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Claim: California Democrats attempt to make fake news illegal, especially targeting any false political web sites with false information that could affect the outcome of political elections.
As of February, 2017, a member of the California Assembly, Member Ed Chau, presented bill No. 1104 the California Assembly. The bill presented was The California Cyberfraud Abatement Act. This is an act to make it unlawful for a person, with intent to mislead, deceive, or defraud, to commit an act of political cyberfraud. The law defines "political cyberfraud" as any type of action that involves forming a political website with the intent intent to deny a person access to a trusted political Web site, or deny a person the opportunity to register a domain name for a political trusted web site. The act also claims "political cyberfraud" as to cause a person to reasonably believe that a political web site has been posted by a source other than the actual source who posted the Web site, and would cause a reasonable person, after reading the Web site, to believe the site actually represents the view of the proponent or opponent of a ballot measure. The law also goes on to state the definition behind a "political web site," which is a web site that urges or appears to urge the support or opposition of a ballot measure. This act attempts to enforce political cyberfraud through political websites as illegal, requiring a majority vote to be passed. The bill is still active in the California Assembly, and as of April 19, 2017, the bill is continuing to be amended. (California Legislative Information) The large debate with this bill is that people believe that a censorship bill is unconstitutional. Also, that the bill does not fully incorporate all forms of political fake news, therefore providing loopholes for journalists and bloggers who can quote false statements, which are not covered under the act. At a time when political leaders are promoting "alternative facts" and branding unflattering reporting as "fake news," there is an opinion of some that they do not think it's a good idea to give the government more power to punish speech, with freedom of speech being a right our country was built on. (Electronic Frontier Foundation 2017)
The first influential appearance of this claim was found when visiting the Electronic Frontier Foundation website, the soure provided a counter argument to the bill No. 1104. The bill was presented to the California Assembly by Member Chua on February 17, 2017. The argument specifically stated that a censorship bill is unconstitutional , and many could not believe it was true, which is why the foundation researched the bill, to then find out the bill was in fact real. This was the first set of evidence that showed the truth behind the claim of the bill. (Electronic Frontier Foundation 2017) Following this lead, that specific web site brought me to the actual bill itself, bill No. 1104, the California Political Cyberfraud Abatement Act, presented by Member Ed Chau in the California legislative February assembly on February 17, 2017. While both of these sources stated the fact that the claim is true, there is great variation between both of them. While one source is the actual text of the bill itself, with proof that the bill is still being amended as of April 19, 2017, and is still in process, the other source explains how the bill should be pulled, and had already been pulled on March 28th, 2017. Below are exmaples of how the bill is presented in a social media form versus a formal form.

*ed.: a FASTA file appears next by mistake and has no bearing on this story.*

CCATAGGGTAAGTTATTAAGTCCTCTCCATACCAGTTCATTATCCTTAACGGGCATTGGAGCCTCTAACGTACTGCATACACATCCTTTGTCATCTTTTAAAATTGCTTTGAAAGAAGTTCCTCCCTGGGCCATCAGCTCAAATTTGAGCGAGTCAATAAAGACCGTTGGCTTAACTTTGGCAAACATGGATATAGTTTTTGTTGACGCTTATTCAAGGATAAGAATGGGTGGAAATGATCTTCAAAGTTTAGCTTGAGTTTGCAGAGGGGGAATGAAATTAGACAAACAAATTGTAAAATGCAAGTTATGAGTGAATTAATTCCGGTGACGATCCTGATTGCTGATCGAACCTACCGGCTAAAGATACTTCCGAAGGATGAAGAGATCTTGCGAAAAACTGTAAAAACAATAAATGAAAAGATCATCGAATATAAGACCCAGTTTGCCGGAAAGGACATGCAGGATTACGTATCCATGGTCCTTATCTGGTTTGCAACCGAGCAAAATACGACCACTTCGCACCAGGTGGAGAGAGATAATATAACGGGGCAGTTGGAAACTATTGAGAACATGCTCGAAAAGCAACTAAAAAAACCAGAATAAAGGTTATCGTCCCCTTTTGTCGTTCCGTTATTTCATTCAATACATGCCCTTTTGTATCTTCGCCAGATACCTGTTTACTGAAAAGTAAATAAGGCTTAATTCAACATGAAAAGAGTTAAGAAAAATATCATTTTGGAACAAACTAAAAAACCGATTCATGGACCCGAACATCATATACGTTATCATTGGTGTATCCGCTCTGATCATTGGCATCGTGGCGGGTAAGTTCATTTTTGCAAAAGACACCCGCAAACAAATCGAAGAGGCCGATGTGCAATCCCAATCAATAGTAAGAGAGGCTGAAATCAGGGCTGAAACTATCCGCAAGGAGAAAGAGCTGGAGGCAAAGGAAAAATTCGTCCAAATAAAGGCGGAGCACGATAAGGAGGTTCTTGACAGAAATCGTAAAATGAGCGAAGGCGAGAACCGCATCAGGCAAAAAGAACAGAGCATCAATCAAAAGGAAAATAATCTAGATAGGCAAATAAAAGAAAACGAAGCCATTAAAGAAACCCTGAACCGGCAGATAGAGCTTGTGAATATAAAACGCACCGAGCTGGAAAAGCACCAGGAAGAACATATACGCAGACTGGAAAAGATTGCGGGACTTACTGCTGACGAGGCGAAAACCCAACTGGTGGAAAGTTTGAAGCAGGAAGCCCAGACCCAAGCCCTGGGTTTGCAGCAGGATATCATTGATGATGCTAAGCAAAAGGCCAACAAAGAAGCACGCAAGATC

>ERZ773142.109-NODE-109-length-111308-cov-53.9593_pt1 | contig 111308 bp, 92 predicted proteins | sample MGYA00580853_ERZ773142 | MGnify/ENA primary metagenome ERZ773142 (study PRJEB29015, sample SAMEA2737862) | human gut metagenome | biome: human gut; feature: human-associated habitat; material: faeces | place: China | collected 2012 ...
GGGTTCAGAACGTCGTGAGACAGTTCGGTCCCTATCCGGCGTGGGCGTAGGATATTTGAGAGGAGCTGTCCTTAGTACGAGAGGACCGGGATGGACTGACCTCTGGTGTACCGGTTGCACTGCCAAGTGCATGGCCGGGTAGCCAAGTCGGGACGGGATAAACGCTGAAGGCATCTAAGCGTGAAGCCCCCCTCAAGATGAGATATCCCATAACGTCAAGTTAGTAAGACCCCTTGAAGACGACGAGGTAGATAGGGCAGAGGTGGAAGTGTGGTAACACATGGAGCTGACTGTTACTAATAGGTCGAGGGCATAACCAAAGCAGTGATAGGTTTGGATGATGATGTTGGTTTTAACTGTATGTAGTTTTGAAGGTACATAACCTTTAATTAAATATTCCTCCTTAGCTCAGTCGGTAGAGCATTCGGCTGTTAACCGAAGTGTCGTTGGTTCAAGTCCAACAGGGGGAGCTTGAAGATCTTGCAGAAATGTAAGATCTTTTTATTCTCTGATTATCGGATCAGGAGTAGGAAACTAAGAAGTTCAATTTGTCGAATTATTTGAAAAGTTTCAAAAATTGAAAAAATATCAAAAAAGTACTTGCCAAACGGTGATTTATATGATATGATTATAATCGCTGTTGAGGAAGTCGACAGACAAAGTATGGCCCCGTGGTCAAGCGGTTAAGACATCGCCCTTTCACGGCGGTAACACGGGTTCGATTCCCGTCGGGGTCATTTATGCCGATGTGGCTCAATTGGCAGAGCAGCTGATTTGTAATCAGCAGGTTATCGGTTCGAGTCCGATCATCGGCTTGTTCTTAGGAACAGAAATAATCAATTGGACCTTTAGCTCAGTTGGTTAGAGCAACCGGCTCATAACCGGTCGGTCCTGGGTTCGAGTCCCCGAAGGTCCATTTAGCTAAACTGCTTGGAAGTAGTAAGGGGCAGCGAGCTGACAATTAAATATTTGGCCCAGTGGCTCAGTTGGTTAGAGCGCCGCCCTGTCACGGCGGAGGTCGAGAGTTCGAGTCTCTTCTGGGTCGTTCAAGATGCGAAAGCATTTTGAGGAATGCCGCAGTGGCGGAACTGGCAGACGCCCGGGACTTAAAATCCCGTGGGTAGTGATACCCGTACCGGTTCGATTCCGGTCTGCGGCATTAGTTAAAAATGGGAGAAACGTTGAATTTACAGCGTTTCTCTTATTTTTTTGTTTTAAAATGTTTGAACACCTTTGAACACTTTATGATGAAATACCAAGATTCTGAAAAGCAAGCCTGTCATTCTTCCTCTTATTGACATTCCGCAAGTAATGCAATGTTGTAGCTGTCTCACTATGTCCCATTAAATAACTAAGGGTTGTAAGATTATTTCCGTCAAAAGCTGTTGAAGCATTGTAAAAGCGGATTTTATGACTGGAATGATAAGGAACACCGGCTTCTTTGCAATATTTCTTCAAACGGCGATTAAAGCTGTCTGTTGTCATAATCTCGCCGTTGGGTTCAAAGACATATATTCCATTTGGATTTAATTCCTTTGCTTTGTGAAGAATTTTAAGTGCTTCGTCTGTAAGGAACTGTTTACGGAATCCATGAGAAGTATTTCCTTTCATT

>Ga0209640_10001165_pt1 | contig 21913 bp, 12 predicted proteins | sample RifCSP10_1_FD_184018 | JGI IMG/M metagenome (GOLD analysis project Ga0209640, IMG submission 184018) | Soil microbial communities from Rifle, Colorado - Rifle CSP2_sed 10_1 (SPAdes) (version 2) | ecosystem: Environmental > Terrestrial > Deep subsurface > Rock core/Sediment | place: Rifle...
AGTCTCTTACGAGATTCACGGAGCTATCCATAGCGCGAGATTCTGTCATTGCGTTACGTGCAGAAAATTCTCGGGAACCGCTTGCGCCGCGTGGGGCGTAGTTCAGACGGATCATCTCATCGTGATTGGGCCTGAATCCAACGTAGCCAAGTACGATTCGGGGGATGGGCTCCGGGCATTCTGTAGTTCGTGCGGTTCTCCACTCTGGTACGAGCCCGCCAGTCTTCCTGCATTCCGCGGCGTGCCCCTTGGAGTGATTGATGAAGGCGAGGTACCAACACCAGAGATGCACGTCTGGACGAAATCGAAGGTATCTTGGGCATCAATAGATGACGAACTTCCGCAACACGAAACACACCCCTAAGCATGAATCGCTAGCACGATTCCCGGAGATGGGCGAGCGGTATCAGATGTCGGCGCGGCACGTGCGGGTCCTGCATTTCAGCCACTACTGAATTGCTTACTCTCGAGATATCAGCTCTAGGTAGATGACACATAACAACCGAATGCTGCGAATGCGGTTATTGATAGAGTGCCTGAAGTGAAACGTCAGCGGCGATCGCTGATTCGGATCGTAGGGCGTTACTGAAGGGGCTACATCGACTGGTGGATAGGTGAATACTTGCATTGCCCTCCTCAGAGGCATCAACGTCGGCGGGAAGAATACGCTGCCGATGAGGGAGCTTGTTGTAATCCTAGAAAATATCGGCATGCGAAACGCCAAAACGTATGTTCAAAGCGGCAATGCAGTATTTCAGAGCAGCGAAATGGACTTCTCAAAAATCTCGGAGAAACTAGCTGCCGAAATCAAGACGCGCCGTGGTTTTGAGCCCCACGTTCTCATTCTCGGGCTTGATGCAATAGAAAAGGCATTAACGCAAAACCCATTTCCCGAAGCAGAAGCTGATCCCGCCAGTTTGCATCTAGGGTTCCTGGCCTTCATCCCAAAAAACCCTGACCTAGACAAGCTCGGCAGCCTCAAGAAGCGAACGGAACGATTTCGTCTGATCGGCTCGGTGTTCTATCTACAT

At issue here is the phenomenon of Fake News. The term gained during the 2016 election with regard to false information being presented as real in order to sway opinion to one candidate or another. While propaganda of any kind has been around for thousands of years, the rise of the internet and prevalence of advertising money has made it very easy for anyone to create a "fake news" website and disseminate whatever misinformation they deem beneficial to their agenda.
Further contributing to this story is that Fake News is by no means a politically neutral phenomenon. Donald Trump's rise to the top of the political playing field brought an antiestablishment streak to the campaign, and the candidate himself has been known to deal in conspiracy theories. After the 2016 elections, the term was turned against established media outlets who had published pieces critical of the president—President Trump called CNN "fake news" during his first press conference after the election, and since then he has tweeted numerous times decrying companies such as The New York Times and Buzzfeed as Fake News.
Thus, the California legislature's supposed bill "banning fake news" has a political bent. California is one of the most liberal states in the country, and went overwhelmingly for Clinton in November 2016. This bill plays into notions that the left is trying to suppress free speech, as well as the theory that without fake news, Donald Trump would not have won the election. This sets the stage for a contentious discourse around this article.
The bill is real. What is importatnt to remember, though, is that it has yet to be passed by any part of the California State Assembly and does not have the force of law. "CALIFORNIA TRYING OT BAN FAKE NEWS" is a headline that grabs a lot of attention, but the feasibility of the efforts and implications for political discourse and free speech are yet to be analyzed.